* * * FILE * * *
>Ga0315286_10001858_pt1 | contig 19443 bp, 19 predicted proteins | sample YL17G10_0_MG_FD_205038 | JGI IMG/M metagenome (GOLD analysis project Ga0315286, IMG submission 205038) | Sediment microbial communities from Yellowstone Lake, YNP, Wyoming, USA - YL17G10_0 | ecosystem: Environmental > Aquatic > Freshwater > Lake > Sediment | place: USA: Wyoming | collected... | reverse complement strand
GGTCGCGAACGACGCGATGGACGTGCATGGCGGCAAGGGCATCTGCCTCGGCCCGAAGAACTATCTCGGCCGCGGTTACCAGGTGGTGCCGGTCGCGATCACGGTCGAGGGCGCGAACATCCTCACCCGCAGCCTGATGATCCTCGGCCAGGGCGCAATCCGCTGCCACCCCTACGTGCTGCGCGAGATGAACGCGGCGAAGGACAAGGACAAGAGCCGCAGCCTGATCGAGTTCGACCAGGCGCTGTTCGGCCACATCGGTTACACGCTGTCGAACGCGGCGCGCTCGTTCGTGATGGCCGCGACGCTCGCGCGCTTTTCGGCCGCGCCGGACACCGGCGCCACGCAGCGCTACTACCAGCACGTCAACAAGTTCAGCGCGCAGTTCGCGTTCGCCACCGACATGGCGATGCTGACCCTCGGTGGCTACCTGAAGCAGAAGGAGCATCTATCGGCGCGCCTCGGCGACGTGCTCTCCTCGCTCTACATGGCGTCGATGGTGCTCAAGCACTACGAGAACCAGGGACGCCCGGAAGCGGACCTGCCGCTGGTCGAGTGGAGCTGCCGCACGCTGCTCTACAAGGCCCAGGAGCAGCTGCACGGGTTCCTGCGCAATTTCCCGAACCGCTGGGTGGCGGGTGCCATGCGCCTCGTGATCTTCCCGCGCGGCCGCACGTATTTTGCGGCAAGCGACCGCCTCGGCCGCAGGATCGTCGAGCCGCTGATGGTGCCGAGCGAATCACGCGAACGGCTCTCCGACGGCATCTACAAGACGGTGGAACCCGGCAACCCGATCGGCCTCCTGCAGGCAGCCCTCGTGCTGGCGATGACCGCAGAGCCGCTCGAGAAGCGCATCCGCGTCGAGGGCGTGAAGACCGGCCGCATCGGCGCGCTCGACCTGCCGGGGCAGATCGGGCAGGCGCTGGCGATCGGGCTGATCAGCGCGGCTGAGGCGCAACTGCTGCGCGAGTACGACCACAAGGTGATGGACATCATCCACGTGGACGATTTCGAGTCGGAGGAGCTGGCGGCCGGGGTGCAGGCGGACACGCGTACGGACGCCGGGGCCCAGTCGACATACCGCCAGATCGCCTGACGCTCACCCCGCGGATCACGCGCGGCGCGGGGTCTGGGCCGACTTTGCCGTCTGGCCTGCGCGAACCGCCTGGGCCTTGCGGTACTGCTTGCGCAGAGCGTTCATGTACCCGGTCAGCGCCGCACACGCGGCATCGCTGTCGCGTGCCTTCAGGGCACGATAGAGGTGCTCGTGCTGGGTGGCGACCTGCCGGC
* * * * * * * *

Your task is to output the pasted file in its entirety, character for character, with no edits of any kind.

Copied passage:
>Ga0315286_10001858_pt1 | contig 19443 bp, 19 predicted proteins | sample YL17G10_0_MG_FD_205038 | JGI IMG/M metagenome (GOLD analysis project Ga0315286, IMG submission 205038) | Sediment microbial communities from Yellowstone Lake, YNP, Wyoming, USA - YL17G10_0 | ecosystem: Environmental > Aquatic > Freshwater > Lake > Sediment | place: USA: Wyoming | collected... | reverse complement strand
GGTCGCGAACGACGCGATGGACGTGCATGGCGGCAAGGGCATCTGCCTCGGCCCGAAGAACTATCTCGGCCGCGGTTACCAGGTGGTGCCGGTCGCGATCACGGTCGAGGGCGCGAACATCCTCACCCGCAGCCTGATGATCCTCGGCCAGGGCGCAATCCGCTGCCACCCCTACGTGCTGCGCGAGATGAACGCGGCGAAGGACAAGGACAAGAGCCGCAGCCTGATCGAGTTCGACCAGGCGCTGTTCGGCCACATCGGTTACACGCTGTCGAACGCGGCGCGCTCGTTCGTGATGGCCGCGACGCTCGCGCGCTTTTCGGCCGCGCCGGACACCGGCGCCACGCAGCGCTACTACCAGCACGTCAACAAGTTCAGCGCGCAGTTCGCGTTCGCCACCGACATGGCGATGCTGACCCTCGGTGGCTACCTGAAGCAGAAGGAGCATCTATCGGCGCGCCTCGGCGACGTGCTCTCCTCGCTCTACATGGCGTCGATGGTGCTCAAGCACTACGAGAACCAGGGACGCCCGGAAGCGGACCTGCCGCTGGTCGAGTGGAGCTGCCGCACGCTGCTCTACAAGGCCCAGGAGCAGCTGCACGGGTTCCTGCGCAATTTCCCGAACCGCTGGGTGGCGGGTGCCATGCGCCTCGTGATCTTCCCGCGCGGCCGCACGTATTTTGCGGCAAGCGACCGCCTCGGCCGCAGGATCGTCGAGCCGCTGATGGTGCCGAGCGAATCACGCGAACGGCTCTCCGACGGCATCTACAAGACGGTGGAACCCGGCAACCCGATCGGCCTCCTGCAGGCAGCCCTCGTGCTGGCGATGACCGCAGAGCCGCTCGAGAAGCGCATCCGCGTCGAGGGCGTGAAGACCGGCCGCATCGGCGCGCTCGACCTGCCGGGGCAGATCGGGCAGGCGCTGGCGATCGGGCTGATCAGCGCGGCTGAGGCGCAACTGCTGCGCGAGTACGACCACAAGGTGATGGACATCATCCACGTGGACGATTTCGAGTCGGAGGAGCTGGCGGCCGGGGTGCAGGCGGACACGCGTACGGACGCCGGGGCCCAGTCGACATACCGCCAGATCGCCTGACGCTCACCCCGCGGATCACGCGCGGCGCGGGGTCTGGGCCGACTTTGCCGTCTGGCCTGCGCGAACCGCCTGGGCCTTGCGGTACTGCTTGCGCAGAGCGTTCATGTACCCGGTCAGCGCCGCACACGCGGCATCGCTGTCGCGTGCCTTCAGGGCACGATAGAGGTGCTCGTGCTGGGTGGCGACCTGCCGGC